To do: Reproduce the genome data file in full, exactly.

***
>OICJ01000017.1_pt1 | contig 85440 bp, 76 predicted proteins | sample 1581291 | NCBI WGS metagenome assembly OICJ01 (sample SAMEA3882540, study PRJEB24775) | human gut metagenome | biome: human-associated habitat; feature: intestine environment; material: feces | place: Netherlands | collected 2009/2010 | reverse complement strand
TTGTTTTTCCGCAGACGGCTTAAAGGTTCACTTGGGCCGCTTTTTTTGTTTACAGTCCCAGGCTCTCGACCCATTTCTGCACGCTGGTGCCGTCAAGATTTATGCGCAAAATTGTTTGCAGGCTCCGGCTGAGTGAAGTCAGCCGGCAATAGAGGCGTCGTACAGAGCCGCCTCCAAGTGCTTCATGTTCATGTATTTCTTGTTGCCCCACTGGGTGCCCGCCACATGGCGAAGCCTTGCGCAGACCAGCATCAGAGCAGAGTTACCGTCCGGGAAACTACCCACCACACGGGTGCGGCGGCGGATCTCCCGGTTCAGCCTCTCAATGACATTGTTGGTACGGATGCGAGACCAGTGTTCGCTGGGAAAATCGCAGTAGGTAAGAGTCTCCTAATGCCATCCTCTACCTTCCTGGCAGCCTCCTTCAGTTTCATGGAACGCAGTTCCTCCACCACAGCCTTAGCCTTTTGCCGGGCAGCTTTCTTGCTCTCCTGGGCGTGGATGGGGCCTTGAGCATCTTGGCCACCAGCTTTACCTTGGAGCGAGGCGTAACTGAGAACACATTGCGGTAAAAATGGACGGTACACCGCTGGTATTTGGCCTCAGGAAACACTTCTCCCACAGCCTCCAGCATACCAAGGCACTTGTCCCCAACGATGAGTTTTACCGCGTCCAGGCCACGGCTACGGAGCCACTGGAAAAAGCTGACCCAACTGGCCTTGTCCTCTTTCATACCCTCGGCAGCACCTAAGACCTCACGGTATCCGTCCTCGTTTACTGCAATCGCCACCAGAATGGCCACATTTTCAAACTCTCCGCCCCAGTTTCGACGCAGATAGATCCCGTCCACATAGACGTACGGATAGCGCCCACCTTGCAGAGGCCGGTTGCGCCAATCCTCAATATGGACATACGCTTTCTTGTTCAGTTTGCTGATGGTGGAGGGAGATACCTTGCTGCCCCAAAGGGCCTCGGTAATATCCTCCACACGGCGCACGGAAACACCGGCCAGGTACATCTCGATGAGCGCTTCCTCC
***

>OICJ01000017.1_pt1 | contig 85440 bp, 76 predicted proteins | sample 1581291 | NCBI WGS metagenome assembly OICJ01 (sample SAMEA3882540, study PRJEB24775) | human gut metagenome | biome: human-associated habitat; feature: intestine environment; material: feces | place: Netherlands | collected 2009/2010 | reverse complement strand
TTGTTTTTCCGCAGACGGCTTAAAGGTTCACTTGGGCCGCTTTTTTTGTTTACAGTCCCAGGCTCTCGACCCATTTCTGCACGCTGGTGCCGTCAAGATTTATGCGCAAAATTGTTTGCAGGCTCCGGCTGAGTGAAGTCAGCCGGCAATAGAGGCGTCGTACAGAGCCGCCTCCAAGTGCTTCATGTTCATGTATTTCTTGTTGCCCCACTGGGTGCCCGCCACATGGCGAAGCCTTGCGCAGACCAGCATCAGAGCAGAGTTACCGTCCGGGAAACTACCCACCACACGGGTGCGGCGGCGGATCTCCCGGTTCAGCCTCTCAATGACATTGTTGGTACGGATGCGAGACCAGTGTTCGCTGGGAAAATCGCAGTAGGTAAGAGTCTCCTAATGCCATCCTCTACCTTCCTGGCAGCCTCCTTCAGTTTCATGGAACGCAGTTCCTCCACCACAGCCTTAGCCTTTTGCCGGGCAGCTTTCTTGCTCTCCTGGGCGTGGATGGGGCCTTGAGCATCTTGGCCACCAGCTTTACCTTGGAGCGAGGCGTAACTGAGAACACATTGCGGTAAAAATGGACGGTACACCGCTGGTATTTGGCCTCAGGAAACACTTCTCCCACAGCCTCCAGCATACCAAGGCACTTGTCCCCAACGATGAGTTTTACCGCGTCCAGGCCACGGCTACGGAGCCACTGGAAAAAGCTGACCCAACTGGCCTTGTCCTCTTTCATACCCTCGGCAGCACCTAAGACCTCACGGTATCCGTCCTCGTTTACTGCAATCGCCACCAGAATGGCCACATTTTCAAACTCTCCGCCCCAGTTTCGACGCAGATAGATCCCGTCCACATAGACGTACGGATAGCGCCCACCTTGCAGAGGCCGGTTGCGCCAATCCTCAATATGGACATACGCTTTCTTGTTCAGTTTGCTGATGGTGGAGGGAGATACCTTGCTGCCCCAAAGGGCCTCGGTAATATCCTCCACACGGCGCACGGAAACACCGGCCAGGTACATCTCGATGAGCGCTTCCTCC